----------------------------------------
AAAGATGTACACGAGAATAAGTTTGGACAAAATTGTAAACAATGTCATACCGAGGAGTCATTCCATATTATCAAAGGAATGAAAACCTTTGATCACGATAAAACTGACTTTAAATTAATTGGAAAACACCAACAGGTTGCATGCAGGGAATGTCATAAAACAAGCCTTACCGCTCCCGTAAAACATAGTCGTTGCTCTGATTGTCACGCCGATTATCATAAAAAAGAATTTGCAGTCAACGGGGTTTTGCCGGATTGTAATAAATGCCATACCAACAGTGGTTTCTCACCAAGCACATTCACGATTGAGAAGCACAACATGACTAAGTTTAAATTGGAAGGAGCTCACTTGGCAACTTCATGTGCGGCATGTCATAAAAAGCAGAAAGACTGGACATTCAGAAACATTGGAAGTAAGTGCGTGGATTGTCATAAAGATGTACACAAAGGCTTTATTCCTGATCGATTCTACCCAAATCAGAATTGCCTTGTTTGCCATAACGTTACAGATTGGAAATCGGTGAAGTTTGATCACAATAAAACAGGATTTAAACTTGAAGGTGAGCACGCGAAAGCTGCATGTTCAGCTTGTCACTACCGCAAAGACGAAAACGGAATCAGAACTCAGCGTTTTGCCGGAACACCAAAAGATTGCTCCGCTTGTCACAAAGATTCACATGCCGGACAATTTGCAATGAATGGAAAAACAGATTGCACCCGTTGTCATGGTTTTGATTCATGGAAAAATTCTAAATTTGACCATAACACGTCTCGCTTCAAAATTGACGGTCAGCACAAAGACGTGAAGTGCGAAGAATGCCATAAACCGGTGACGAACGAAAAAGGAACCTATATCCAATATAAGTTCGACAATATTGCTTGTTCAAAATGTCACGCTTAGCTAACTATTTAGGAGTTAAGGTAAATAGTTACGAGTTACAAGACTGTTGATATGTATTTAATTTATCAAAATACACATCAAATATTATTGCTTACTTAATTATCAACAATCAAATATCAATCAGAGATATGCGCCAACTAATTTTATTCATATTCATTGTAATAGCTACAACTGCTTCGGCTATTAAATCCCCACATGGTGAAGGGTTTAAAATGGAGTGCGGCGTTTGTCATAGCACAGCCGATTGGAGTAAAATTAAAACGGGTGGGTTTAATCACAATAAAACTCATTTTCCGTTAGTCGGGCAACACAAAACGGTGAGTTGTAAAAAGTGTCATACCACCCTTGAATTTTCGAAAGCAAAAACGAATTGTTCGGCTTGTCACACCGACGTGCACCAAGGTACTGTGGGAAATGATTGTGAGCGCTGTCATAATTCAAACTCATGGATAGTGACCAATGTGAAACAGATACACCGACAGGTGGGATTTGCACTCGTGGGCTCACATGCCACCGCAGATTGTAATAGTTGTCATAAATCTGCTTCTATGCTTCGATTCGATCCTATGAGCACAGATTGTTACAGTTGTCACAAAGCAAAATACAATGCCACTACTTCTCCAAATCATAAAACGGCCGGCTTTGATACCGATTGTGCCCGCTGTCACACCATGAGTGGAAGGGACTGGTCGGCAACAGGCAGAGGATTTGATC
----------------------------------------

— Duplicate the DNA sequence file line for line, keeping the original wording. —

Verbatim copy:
AAAGATGTACACGAGAATAAGTTTGGACAAAATTGTAAACAATGTCATACCGAGGAGTCATTCCATATTATCAAAGGAATGAAAACCTTTGATCACGATAAAACTGACTTTAAATTAATTGGAAAACACCAACAGGTTGCATGCAGGGAATGTCATAAAACAAGCCTTACCGCTCCCGTAAAACATAGTCGTTGCTCTGATTGTCACGCCGATTATCATAAAAAAGAATTTGCAGTCAACGGGGTTTTGCCGGATTGTAATAAATGCCATACCAACAGTGGTTTCTCACCAAGCACATTCACGATTGAGAAGCACAACATGACTAAGTTTAAATTGGAAGGAGCTCACTTGGCAACTTCATGTGCGGCATGTCATAAAAAGCAGAAAGACTGGACATTCAGAAACATTGGAAGTAAGTGCGTGGATTGTCATAAAGATGTACACAAAGGCTTTATTCCTGATCGATTCTACCCAAATCAGAATTGCCTTGTTTGCCATAACGTTACAGATTGGAAATCGGTGAAGTTTGATCACAATAAAACAGGATTTAAACTTGAAGGTGAGCACGCGAAAGCTGCATGTTCAGCTTGTCACTACCGCAAAGACGAAAACGGAATCAGAACTCAGCGTTTTGCCGGAACACCAAAAGATTGCTCCGCTTGTCACAAAGATTCACATGCCGGACAATTTGCAATGAATGGAAAAACAGATTGCACCCGTTGTCATGGTTTTGATTCATGGAAAAATTCTAAATTTGACCATAACACGTCTCGCTTCAAAATTGACGGTCAGCACAAAGACGTGAAGTGCGAAGAATGCCATAAACCGGTGACGAACGAAAAAGGAACCTATATCCAATATAAGTTCGACAATATTGCTTGTTCAAAATGTCACGCTTAGCTAACTATTTAGGAGTTAAGGTAAATAGTTACGAGTTACAAGACTGTTGATATGTATTTAATTTATCAAAATACACATCAAATATTATTGCTTACTTAATTATCAACAATCAAATATCAATCAGAGATATGCGCCAACTAATTTTATTCATATTCATTGTAATAGCTACAACTGCTTCGGCTATTAAATCCCCACATGGTGAAGGGTTTAAAATGGAGTGCGGCGTTTGTCATAGCACAGCCGATTGGAGTAAAATTAAAACGGGTGGGTTTAATCACAATAAAACTCATTTTCCGTTAGTCGGGCAACACAAAACGGTGAGTTGTAAAAAGTGTCATACCACCCTTGAATTTTCGAAAGCAAAAACGAATTGTTCGGCTTGTCACACCGACGTGCACCAAGGTACTGTGGGAAATGATTGTGAGCGCTGTCATAATTCAAACTCATGGATAGTGACCAATGTGAAACAGATACACCGACAGGTGGGATTTGCACTCGTGGGCTCACATGCCACCGCAGATTGTAATAGTTGTCATAAATCTGCTTCTATGCTTCGATTCGATCCTATGAGCACAGATTGTTACAGTTGTCACAAAGCAAAATACAATGCCACTACTTCTCCAAATCATAAAACGGCCGGCTTTGATACCGATTGTGCCCGCTGTCACACCATGAGTGGAAGGGACTGGTCGGCAACAGGCAGAGGATTTGATC